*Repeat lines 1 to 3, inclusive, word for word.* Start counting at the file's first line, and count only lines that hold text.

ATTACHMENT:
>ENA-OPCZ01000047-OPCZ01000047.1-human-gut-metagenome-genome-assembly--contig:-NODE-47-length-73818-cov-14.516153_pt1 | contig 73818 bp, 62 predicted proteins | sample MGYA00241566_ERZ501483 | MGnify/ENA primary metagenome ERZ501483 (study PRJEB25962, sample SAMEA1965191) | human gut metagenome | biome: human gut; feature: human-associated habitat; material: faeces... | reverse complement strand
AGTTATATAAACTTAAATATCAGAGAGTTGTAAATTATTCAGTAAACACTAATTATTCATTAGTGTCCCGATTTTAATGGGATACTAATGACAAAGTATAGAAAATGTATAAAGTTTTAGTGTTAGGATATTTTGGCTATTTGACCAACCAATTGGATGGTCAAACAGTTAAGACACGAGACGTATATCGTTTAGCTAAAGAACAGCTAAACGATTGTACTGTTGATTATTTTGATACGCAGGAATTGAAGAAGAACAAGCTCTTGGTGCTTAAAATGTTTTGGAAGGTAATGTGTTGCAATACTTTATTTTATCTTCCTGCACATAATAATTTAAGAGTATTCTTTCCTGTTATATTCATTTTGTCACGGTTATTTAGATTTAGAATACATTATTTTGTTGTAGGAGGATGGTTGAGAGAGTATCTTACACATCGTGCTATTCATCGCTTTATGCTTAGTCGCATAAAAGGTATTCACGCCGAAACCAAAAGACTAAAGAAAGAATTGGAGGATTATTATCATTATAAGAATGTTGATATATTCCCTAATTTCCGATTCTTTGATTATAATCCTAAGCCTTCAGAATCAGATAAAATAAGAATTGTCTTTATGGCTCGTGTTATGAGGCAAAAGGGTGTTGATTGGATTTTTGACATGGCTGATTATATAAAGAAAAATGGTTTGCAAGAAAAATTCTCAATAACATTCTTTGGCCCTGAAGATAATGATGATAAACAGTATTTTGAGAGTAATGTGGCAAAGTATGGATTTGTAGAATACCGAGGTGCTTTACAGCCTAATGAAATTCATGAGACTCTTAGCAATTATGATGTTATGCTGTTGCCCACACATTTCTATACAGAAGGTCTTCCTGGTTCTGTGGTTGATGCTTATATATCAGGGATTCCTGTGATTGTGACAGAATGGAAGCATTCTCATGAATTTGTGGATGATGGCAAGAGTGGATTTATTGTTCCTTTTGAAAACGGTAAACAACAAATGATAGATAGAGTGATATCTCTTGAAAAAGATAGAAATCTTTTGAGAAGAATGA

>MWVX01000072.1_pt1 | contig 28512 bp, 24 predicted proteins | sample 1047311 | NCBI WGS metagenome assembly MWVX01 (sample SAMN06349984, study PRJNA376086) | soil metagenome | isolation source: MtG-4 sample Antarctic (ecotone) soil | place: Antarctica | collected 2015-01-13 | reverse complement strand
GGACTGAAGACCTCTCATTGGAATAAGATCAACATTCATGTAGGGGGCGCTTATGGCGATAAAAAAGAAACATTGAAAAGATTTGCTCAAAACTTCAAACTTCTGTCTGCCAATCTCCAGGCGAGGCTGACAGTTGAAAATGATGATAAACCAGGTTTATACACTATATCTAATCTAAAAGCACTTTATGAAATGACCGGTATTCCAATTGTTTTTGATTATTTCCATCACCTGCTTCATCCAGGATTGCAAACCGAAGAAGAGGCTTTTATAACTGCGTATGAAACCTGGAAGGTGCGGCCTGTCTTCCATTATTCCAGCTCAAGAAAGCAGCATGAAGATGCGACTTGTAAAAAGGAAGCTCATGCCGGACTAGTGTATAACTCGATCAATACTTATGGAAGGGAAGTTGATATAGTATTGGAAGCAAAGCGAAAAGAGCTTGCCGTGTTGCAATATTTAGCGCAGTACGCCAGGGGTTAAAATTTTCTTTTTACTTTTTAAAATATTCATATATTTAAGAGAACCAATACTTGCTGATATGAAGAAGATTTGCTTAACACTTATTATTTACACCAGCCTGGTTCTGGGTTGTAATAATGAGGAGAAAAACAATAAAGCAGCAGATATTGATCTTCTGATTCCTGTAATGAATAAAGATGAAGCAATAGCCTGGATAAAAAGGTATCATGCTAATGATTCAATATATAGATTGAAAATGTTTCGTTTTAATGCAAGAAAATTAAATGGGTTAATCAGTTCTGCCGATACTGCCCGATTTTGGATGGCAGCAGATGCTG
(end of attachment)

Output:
>ENA-OPCZ01000047-OPCZ01000047.1-human-gut-metagenome-genome-assembly--contig:-NODE-47-length-73818-cov-14.516153_pt1 | contig 73818 bp, 62 predicted proteins | sample MGYA00241566_ERZ501483 | MGnify/ENA primary metagenome ERZ501483 (study PRJEB25962, sample SAMEA1965191) | human gut metagenome | biome: human gut; feature: human-associated habitat; material: faeces... | reverse complement strand
AGTTATATAAACTTAAATATCAGAGAGTTGTAAATTATTCAGTAAACACTAATTATTCATTAGTGTCCCGATTTTAATGGGATACTAATGACAAAGTATAGAAAATGTATAAAGTTTTAGTGTTAGGATATTTTGGCTATTTGACCAACCAATTGGATGGTCAAACAGTTAAGACACGAGACGTATATCGTTTAGCTAAAGAACAGCTAAACGATTGTACTGTTGATTATTTTGATACGCAGGAATTGAAGAAGAACAAGCTCTTGGTGCTTAAAATGTTTTGGAAGGTAATGTGTTGCAATACTTTATTTTATCTTCCTGCACATAATAATTTAAGAGTATTCTTTCCTGTTATATTCATTTTGTCACGGTTATTTAGATTTAGAATACATTATTTTGTTGTAGGAGGATGGTTGAGAGAGTATCTTACACATCGTGCTATTCATCGCTTTATGCTTAGTCGCATAAAAGGTATTCACGCCGAAACCAAAAGACTAAAGAAAGAATTGGAGGATTATTATCATTATAAGAATGTTGATATATTCCCTAATTTCCGATTCTTTGATTATAATCCTAAGCCTTCAGAATCAGATAAAATAAGAATTGTCTTTATGGCTCGTGTTATGAGGCAAAAGGGTGTTGATTGGATTTTTGACATGGCTGATTATATAAAGAAAAATGGTTTGCAAGAAAAATTCTCAATAACATTCTTTGGCCCTGAAGATAATGATGATAAACAGTATTTTGAGAGTAATGTGGCAAAGTATGGATTTGTAGAATACCGAGGTGCTTTACAGCCTAATGAAATTCATGAGACTCTTAGCAATTATGATGTTATGCTGTTGCCCACACATTTCTATACAGAAGGTCTTCCTGGTTCTGTGGTTGATGCTTATATATCAGGGATTCCTGTGATTGTGACAGAATGGAAGCATTCTCATGAATTTGTGGATGATGGCAAGAGTGGATTTATTGTTCCTTTTGAAAACGGTAAACAACAAATGATAGATAGAGTGATATCTCTTGAAAAAGATAGAAATCTTTTGAGAAGAATGA

>MWVX01000072.1_pt1 | contig 28512 bp, 24 predicted proteins | sample 1047311 | NCBI WGS metagenome assembly MWVX01 (sample SAMN06349984, study PRJNA376086) | soil metagenome | isolation source: MtG-4 sample Antarctic (ecotone) soil | place: Antarctica | collected 2015-01-13 | reverse complement strand